Video games aren't the only luxury the Chinese government is cracking down on

Growing concern China could soon launch a crackdown on the country's wealthy elite has seen share prices for some of the world's biggest luxury brands take a tumble.

President Xi Jinping in August delivered a speech in which he talked about the so-called communist nation's "common prosperity", saying tackling growing inequality would improve people's sense of "gain, happiness and security", the South China Morning Post reported.

It's not quite clear how China plans to do that. Chinese incomes have skyrocketed in the past 40 years since opening its economy, with GDP per capita rising from US$300 a year in the late 1970s to US$8400 now - doubling in the past decade. 

Like other nations with market economies, the gains haven't been equal - the Wall Street Journal reporting last month experts estimating there is an elite of around 110,000 people whose spending accounts for a quarter of all luxury brand sales in the country of 1.4 billion. 

After Xi's speech, a combined value of more than US$70 billion was wiped off four of Europe's biggest brands - Louis Vuitton, Kering, Hermès and Richemont, the Journal reported.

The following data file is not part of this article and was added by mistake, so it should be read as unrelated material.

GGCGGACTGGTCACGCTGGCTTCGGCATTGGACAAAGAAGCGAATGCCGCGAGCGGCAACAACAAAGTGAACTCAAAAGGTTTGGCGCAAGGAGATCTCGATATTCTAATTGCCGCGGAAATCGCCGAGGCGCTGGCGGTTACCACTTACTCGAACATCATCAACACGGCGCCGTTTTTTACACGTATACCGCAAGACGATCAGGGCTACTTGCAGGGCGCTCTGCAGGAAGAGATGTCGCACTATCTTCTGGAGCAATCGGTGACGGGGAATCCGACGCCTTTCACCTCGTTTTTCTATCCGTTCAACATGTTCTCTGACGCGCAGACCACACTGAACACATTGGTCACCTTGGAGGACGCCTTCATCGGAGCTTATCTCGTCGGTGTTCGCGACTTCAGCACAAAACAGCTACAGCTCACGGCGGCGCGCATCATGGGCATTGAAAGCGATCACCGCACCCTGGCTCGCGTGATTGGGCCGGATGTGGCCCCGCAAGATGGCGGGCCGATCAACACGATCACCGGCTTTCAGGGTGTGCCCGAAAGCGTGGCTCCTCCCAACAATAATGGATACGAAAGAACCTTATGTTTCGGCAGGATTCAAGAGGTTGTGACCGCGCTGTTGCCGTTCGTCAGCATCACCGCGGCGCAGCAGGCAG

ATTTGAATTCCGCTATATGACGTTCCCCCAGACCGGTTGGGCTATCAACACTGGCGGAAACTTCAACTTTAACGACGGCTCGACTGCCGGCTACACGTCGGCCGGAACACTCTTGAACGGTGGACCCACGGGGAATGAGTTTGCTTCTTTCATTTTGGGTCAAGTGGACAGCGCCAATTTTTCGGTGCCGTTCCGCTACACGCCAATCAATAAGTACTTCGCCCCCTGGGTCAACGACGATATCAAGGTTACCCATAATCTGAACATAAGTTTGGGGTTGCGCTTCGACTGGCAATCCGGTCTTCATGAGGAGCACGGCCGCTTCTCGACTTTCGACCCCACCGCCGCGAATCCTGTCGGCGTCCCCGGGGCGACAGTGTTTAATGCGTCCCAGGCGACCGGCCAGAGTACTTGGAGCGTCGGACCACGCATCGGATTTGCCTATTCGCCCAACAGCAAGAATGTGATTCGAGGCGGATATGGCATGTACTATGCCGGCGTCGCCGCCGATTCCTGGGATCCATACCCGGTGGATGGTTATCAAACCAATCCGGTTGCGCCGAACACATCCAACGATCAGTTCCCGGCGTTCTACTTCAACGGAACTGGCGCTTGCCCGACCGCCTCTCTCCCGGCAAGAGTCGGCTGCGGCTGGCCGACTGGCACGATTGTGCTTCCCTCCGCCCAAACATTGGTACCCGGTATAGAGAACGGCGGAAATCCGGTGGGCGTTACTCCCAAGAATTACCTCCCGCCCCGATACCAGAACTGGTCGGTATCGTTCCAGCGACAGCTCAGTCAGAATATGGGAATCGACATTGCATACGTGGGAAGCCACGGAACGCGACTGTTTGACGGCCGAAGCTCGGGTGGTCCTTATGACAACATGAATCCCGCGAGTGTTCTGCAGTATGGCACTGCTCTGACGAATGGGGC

"China's been a huge wealth engine for luxury names," Milford Asset Management senior analyst Stephanie Batchelor told The AM Show on Thursday. 

She said China's likely to pursue "common prosperity" through higher taxes on the wealthy. 

"That will reduce the disposable income they have to spend on luxury items. It's also in the context of a broader backlash against excessive consumption and also against wealth-flaunting on social media. All of that combined has negatively impacted those luxury companies."

And not just luxury companies. China has also recently banned for-profit tutoring, forcing providers to register as non-profits.

"They effectively wiped out a $100 billion industry in a matter of days."

And this week the state announced a crackdown on "spiritual opium" - better known as video games

"The regulatory crackdown on China has actually been very broad-based," said Batchelor. "The technology sector has been a target because the Government is trying to rein in the power of some of those tech companies - whether it's through fines, blocking acquisitions, blocking IPOs, even pulling apps from app stores…

"It just shows the power the Chinese Government has on private industry."